New York’s Suspension of Facial Recognition Surveillance in Schools ‘Should Serve as a National Model,’ Says Advocate

Civil liberties advocates and parents across New York state celebrated Tuesday after Gov. Andrew Cuomo signed into law a first-of-its-kind moratorium on biometric surveillance tools, including facial recognition,…

Civil liberties advocates and parents across New York state celebrated Tuesday after Gov. Andrew Cuomo signed into law a first-of-its-kind moratorium on biometric surveillance tools, including facial recognition, in schools statewide until at least July 2022—legislation that supporters said should inspire policymakers throughout the U.S.

The measure signed by Cuomo was passed by state lawmakers in July on the heels of a lawsuit, filed by the New York Civil Liberties Union (NYCLU), alleging that the state Education Department violated student data privacy laws by approving the Lockport City School District’s use of such technology in November 2019.

The Democratic governor’s move will halt the Lockport surveillance system, which began in January. While the school district’s superintendent, Michelle Bradley, criticized the legislation in an email to the Lockport Union-Sun & Journal this summer, local parent and plaintiff Jim Shultz welcomed Cuomo’s signature on Tuesday.

“The Lockport school district made our students guinea pigs in an experiment in high-tech surveillance of all their movements,” Shultz said. “They wasted $2.7 million in taxpayer dollars doing it. Of course facial recognition in schools needs to be studied before any other school district—in New York or anywhere else—does this again.”

Lockport’s system—along with 11 other currently approved projects—was funded by taxpayers under New York’s Smart Schools Bond Act, according to the NYCLU.

The legislation bars the purchase or use of biometric technology by public and private schools, and orders a study of whether it is appropriate in educational institutions. The moratorium will be in effect until July 1, 2022 or the study is completed and the state education commissioner authorizes its use—whichever is later.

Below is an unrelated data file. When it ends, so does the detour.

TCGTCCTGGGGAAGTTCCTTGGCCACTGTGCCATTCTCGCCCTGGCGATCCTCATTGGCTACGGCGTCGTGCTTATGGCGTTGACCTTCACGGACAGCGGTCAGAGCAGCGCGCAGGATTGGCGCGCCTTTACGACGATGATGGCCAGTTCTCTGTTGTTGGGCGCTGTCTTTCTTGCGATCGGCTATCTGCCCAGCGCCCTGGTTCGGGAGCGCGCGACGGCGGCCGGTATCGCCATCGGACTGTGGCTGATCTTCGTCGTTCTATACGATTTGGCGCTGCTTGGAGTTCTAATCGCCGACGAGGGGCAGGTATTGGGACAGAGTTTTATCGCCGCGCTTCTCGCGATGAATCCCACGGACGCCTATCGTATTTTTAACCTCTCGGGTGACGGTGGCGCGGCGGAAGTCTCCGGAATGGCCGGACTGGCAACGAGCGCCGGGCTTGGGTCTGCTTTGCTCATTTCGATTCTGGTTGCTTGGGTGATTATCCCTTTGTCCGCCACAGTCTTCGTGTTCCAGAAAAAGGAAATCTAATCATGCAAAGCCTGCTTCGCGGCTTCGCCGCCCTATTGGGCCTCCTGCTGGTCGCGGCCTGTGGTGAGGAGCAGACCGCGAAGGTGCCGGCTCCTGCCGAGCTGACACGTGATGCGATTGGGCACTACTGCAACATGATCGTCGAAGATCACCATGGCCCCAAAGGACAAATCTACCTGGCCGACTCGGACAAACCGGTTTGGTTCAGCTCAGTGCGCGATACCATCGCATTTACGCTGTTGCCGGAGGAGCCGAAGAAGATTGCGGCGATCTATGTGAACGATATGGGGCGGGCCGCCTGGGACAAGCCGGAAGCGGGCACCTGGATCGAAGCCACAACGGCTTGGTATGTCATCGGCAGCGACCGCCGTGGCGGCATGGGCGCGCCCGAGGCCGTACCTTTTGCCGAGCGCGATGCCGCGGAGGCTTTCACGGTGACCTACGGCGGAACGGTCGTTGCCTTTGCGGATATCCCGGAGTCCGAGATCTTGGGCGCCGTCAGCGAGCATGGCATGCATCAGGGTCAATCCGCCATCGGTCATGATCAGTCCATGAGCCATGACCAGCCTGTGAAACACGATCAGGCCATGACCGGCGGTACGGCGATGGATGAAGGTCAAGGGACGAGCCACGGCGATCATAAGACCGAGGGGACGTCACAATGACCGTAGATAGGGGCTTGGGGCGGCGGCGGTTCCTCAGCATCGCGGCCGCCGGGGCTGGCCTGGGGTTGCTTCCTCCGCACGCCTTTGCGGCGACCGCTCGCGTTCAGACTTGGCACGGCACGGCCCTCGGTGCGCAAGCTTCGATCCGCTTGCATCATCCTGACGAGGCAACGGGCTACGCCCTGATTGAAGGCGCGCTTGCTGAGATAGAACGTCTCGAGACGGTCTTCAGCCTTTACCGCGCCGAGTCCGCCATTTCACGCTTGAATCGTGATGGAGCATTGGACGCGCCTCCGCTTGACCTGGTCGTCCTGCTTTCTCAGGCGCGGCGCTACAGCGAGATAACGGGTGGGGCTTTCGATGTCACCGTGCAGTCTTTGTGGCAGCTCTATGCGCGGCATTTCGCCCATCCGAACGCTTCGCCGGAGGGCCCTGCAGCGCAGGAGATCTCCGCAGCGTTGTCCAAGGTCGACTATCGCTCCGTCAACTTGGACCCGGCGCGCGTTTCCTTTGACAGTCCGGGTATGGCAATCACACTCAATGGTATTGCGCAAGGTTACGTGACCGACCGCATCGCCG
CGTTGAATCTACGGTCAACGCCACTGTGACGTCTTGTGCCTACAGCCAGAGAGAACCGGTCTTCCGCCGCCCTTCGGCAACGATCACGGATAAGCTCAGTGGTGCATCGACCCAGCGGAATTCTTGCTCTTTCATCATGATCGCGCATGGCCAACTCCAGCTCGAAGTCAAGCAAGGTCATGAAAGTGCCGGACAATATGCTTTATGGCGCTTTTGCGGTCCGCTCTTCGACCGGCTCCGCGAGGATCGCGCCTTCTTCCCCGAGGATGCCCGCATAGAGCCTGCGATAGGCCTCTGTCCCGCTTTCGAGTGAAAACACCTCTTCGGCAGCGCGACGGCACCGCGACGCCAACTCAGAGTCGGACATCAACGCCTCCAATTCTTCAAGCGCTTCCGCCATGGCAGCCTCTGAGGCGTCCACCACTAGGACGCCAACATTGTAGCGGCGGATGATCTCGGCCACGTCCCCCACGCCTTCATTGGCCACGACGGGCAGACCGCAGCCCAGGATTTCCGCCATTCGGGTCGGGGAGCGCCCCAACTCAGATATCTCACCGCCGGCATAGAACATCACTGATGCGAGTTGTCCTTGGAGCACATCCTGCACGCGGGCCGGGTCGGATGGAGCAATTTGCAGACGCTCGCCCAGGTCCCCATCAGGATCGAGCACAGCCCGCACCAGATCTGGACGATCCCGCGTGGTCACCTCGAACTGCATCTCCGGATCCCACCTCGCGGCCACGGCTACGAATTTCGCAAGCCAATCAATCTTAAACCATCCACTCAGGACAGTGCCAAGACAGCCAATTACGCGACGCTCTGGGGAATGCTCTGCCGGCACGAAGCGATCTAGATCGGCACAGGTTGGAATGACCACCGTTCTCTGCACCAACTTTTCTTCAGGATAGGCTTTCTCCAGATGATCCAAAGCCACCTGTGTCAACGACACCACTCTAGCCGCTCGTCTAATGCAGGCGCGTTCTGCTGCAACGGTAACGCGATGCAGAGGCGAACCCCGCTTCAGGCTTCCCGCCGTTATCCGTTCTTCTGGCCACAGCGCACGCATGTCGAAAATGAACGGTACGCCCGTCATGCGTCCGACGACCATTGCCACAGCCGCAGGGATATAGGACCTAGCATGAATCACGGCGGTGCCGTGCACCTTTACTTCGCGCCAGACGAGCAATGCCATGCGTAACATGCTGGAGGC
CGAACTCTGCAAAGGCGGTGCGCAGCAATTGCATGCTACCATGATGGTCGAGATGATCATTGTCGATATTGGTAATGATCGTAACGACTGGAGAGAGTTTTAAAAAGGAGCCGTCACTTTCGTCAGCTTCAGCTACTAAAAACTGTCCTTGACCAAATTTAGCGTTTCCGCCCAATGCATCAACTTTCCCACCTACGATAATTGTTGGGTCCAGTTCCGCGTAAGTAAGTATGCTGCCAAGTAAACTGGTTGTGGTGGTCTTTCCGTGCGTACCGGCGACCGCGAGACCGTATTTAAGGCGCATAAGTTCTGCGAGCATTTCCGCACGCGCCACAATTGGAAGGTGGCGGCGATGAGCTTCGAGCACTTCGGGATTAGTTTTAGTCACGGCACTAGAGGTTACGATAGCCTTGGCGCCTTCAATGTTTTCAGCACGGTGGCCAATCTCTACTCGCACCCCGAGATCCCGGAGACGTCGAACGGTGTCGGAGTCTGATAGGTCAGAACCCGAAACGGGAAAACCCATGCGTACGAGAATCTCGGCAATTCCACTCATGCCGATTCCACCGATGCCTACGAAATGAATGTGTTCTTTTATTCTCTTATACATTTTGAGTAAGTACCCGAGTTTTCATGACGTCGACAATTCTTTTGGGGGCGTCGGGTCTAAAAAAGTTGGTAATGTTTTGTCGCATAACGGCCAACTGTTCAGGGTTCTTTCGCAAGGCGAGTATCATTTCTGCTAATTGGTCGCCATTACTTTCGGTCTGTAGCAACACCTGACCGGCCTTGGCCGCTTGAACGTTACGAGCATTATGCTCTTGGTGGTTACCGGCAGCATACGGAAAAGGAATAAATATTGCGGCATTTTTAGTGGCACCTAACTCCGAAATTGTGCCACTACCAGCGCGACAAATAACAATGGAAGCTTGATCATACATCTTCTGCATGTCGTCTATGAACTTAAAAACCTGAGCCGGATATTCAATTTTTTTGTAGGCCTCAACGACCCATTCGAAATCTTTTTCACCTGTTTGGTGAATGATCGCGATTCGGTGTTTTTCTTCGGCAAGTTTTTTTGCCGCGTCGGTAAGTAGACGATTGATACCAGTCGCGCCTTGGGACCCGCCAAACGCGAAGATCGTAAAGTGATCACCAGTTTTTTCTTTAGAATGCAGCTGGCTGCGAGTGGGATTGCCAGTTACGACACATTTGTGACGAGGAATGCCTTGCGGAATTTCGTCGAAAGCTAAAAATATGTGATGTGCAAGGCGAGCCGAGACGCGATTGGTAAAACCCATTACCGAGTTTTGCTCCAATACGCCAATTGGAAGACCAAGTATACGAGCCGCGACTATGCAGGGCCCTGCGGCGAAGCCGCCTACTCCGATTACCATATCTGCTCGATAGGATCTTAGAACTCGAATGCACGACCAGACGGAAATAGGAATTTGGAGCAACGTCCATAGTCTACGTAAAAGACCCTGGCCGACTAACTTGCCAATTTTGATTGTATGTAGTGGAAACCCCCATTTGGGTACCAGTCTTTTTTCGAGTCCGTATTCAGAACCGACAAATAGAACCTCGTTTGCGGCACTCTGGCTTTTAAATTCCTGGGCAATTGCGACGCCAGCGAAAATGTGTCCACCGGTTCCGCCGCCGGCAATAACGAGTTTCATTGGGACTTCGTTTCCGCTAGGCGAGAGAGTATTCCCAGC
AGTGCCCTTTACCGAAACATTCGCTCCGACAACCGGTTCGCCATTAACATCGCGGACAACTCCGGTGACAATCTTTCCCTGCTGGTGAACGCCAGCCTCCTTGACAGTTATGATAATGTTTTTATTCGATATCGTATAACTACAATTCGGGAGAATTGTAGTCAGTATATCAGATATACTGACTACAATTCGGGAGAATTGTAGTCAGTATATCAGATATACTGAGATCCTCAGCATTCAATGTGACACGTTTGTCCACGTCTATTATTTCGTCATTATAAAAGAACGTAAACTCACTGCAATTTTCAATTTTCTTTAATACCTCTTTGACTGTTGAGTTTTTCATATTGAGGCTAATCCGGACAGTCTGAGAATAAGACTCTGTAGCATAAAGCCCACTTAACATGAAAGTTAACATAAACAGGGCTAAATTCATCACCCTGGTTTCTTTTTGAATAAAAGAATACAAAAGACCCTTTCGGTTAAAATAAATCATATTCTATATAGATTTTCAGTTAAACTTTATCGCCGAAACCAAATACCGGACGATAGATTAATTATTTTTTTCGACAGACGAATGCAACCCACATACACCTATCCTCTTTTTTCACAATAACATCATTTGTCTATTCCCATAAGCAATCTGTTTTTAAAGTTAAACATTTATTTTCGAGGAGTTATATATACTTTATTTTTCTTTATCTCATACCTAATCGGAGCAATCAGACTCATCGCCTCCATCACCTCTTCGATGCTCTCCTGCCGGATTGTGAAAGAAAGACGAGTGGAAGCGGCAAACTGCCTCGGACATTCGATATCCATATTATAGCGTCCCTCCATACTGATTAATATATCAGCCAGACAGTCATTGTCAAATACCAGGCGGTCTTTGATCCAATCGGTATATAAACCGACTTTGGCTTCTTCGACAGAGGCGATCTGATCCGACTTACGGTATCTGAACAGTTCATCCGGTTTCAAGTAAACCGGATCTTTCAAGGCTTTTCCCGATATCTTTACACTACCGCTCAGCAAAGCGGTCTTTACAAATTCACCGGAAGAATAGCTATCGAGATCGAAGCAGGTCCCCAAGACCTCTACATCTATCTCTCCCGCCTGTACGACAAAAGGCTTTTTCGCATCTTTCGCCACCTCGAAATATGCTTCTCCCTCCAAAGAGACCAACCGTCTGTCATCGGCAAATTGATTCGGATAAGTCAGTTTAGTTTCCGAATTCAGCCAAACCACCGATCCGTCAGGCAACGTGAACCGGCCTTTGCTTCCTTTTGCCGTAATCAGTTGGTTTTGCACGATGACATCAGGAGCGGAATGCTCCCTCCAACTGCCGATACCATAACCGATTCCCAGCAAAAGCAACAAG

As the NYCLU noted:

The law will require the commissioner of education, in consultation with the New York State Education Department’s chief privacy officer, to evaluate the privacy implications of biometric identifying technology and whether the technology differs in accuracy rate depending on the race, national origin, gender, age, or any other factor of those being scanned. The bill also requires feedback from teachers, school administrators, parents, school safety experts, and data privacy experts before the commissioner makes any recommendations about the use of this technology.

In a statement Tuesday, Cuomo said that “the safety and security of our children is vital to every parent, and whether to use this technology is not a decision to be made lightly.”

The Democratic lawmakers who sponsered the legislation—Assembly Member Monica Wallace and State Sen. Brian Kavanagh—applauded the governor’s decision to sign the measure.

“It makes no sense to bring this aggressive surveillance technology into our schools when no one has made a compelling case, either that it will meaningfully improve security or that it can be used without violating the privacy and civil rights of students, staff, and visitors,” Kavanagh said. “This law will ensure that state education officials review this technology and vouch for it before any young people are subjected to it. I expect that they will conclude that it is neither necessary nor appropriate in schools.”

Leaders at the NYCLU expressed hope that the legislation will motivate other states to follow suit. As executive director Donna Lieberman put it: “The moratorium on biometric surveillance is a landmark piece of legislation that should serve as a national model to stop the proliferation of faulty, harmful facial recognition technologies in schools.”

“For children, whose appearances change rapidly as they grow, and for people of color and women more broadly, the accuracy of biometric technologies is highly questionable,” she noted. “This is especially important as schools across the state begin to acknowledge the experiences of Black and Brown students being policed in schools and funneled into the school-to-prison pipeline.”

Stefanie Coyle, deputy director for the NYCLU’s Education Policy Center, declared that “New York should never dedicate funding to invasive and biased surveillance technology, and now many more school districts across the state will be blocked from deploying these harmful systems.”

“There is such an overwhelming need for resources in the classroom and to support remote learning,” she added, “and we hope this will be a part of a shift toward a model of education that centers students’ needs rather than exposes them to law enforcement and discipline.”

This post was originally published on Radio Free.


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